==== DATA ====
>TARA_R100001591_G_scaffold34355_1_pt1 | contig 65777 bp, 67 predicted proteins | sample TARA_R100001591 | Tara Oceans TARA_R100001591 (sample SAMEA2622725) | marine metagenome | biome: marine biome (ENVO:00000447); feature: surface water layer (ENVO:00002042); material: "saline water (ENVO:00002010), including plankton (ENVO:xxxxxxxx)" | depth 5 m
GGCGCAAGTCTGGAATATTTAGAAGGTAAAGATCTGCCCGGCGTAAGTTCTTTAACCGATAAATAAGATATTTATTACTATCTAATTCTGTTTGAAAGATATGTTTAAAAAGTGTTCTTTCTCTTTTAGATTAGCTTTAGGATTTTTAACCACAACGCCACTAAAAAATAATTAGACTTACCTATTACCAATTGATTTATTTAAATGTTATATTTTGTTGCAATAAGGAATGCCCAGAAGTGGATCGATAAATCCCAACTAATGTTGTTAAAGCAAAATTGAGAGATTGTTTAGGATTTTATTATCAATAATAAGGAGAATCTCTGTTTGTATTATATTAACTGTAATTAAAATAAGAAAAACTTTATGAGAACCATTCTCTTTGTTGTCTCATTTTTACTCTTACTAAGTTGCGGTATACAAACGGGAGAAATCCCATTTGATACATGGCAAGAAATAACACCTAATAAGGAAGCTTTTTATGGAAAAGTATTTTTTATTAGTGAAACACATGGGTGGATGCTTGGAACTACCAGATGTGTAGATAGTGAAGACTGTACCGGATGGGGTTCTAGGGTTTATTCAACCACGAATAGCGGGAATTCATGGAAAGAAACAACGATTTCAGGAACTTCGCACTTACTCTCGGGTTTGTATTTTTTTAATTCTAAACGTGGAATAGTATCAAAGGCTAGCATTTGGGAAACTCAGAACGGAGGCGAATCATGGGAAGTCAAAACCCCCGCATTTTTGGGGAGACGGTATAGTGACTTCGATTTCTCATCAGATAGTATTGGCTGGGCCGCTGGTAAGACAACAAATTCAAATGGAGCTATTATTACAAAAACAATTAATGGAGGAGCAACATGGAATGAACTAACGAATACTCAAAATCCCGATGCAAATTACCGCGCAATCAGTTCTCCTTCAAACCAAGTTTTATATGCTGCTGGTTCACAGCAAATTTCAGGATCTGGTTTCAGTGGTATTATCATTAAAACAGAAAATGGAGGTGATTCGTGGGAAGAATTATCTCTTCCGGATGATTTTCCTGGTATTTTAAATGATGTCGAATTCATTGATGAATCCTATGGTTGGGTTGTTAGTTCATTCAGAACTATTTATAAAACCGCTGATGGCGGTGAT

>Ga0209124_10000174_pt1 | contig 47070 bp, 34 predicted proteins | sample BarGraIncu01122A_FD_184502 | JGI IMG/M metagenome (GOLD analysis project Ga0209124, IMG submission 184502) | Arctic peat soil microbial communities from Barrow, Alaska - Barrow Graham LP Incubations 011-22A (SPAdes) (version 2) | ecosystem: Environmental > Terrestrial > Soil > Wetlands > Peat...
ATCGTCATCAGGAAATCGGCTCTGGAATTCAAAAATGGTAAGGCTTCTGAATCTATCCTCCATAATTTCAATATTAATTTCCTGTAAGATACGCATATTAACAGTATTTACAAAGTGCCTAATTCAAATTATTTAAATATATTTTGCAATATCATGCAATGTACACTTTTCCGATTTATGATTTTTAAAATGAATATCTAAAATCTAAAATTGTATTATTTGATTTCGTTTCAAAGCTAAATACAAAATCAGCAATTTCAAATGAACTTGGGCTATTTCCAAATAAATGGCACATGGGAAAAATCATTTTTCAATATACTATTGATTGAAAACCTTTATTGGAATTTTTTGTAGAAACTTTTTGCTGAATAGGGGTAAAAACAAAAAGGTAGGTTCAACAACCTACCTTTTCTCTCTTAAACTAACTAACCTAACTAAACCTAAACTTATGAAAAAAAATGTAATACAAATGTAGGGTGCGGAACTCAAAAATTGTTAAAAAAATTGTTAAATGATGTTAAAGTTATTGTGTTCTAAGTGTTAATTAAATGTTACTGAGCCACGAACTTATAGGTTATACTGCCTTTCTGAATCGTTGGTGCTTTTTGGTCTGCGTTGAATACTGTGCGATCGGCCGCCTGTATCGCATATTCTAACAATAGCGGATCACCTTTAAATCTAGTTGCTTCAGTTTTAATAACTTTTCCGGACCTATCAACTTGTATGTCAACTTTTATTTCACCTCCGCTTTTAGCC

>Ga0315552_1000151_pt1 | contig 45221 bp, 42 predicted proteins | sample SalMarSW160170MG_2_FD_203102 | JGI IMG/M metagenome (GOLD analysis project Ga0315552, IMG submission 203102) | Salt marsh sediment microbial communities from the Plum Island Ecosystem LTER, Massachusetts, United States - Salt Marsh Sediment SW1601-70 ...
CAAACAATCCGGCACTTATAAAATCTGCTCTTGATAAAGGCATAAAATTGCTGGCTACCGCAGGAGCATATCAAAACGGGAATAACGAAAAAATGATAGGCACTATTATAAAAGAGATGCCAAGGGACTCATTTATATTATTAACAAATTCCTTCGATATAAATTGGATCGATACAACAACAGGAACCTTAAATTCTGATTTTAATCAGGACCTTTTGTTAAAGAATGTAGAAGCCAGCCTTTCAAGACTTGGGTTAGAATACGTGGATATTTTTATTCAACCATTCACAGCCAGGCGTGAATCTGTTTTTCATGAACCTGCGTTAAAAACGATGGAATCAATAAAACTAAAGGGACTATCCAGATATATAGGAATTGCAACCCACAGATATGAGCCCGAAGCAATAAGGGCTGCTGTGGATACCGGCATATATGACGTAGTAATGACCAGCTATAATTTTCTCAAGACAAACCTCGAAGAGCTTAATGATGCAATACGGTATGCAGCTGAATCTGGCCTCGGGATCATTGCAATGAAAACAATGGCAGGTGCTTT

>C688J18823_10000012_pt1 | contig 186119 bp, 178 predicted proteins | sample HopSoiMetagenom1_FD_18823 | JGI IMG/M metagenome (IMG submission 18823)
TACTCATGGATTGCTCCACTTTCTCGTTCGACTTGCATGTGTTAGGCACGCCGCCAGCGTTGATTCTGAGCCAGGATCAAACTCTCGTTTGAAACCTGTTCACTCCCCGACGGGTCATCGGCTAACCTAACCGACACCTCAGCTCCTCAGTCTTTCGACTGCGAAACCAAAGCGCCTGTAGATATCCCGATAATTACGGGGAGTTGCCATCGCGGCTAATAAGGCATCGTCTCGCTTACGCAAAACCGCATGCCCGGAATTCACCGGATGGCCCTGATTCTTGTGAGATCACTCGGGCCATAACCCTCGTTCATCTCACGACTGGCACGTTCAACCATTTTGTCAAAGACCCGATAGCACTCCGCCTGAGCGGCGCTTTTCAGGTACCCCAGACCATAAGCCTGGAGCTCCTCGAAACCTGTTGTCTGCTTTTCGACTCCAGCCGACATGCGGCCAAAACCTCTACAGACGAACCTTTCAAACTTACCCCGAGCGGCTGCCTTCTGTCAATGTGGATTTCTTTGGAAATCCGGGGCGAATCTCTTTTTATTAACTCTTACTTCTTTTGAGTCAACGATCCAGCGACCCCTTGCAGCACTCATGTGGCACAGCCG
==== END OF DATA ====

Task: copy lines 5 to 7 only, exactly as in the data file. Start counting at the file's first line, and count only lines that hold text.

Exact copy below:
>Ga0315552_1000151_pt1 | contig 45221 bp, 42 predicted proteins | sample SalMarSW160170MG_2_FD_203102 | JGI IMG/M metagenome (GOLD analysis project Ga0315552, IMG submission 203102) | Salt marsh sediment microbial communities from the Plum Island Ecosystem LTER, Massachusetts, United States - Salt Marsh Sediment SW1601-70 ...
CAAACAATCCGGCACTTATAAAATCTGCTCTTGATAAAGGCATAAAATTGCTGGCTACCGCAGGAGCATATCAAAACGGGAATAACGAAAAAATGATAGGCACTATTATAAAAGAGATGCCAAGGGACTCATTTATATTATTAACAAATTCCTTCGATATAAATTGGATCGATACAACAACAGGAACCTTAAATTCTGATTTTAATCAGGACCTTTTGTTAAAGAATGTAGAAGCCAGCCTTTCAAGACTTGGGTTAGAATACGTGGATATTTTTATTCAACCATTCACAGCCAGGCGTGAATCTGTTTTTCATGAACCTGCGTTAAAAACGATGGAATCAATAAAACTAAAGGGACTATCCAGATATATAGGAATTGCAACCCACAGATATGAGCCCGAAGCAATAAGGGCTGCTGTGGATACCGGCATATATGACGTAGTAATGACCAGCTATAATTTTCTCAAGACAAACCTCGAAGAGCTTAATGATGCAATACGGTATGCAGCTGAATCTGGCCTCGGGATCATTGCAATGAAAACAATGGCAGGTGCTTT

>C688J18823_10000012_pt1 | contig 186119 bp, 178 predicted proteins | sample HopSoiMetagenom1_FD_18823 | JGI IMG/M metagenome (IMG submission 18823)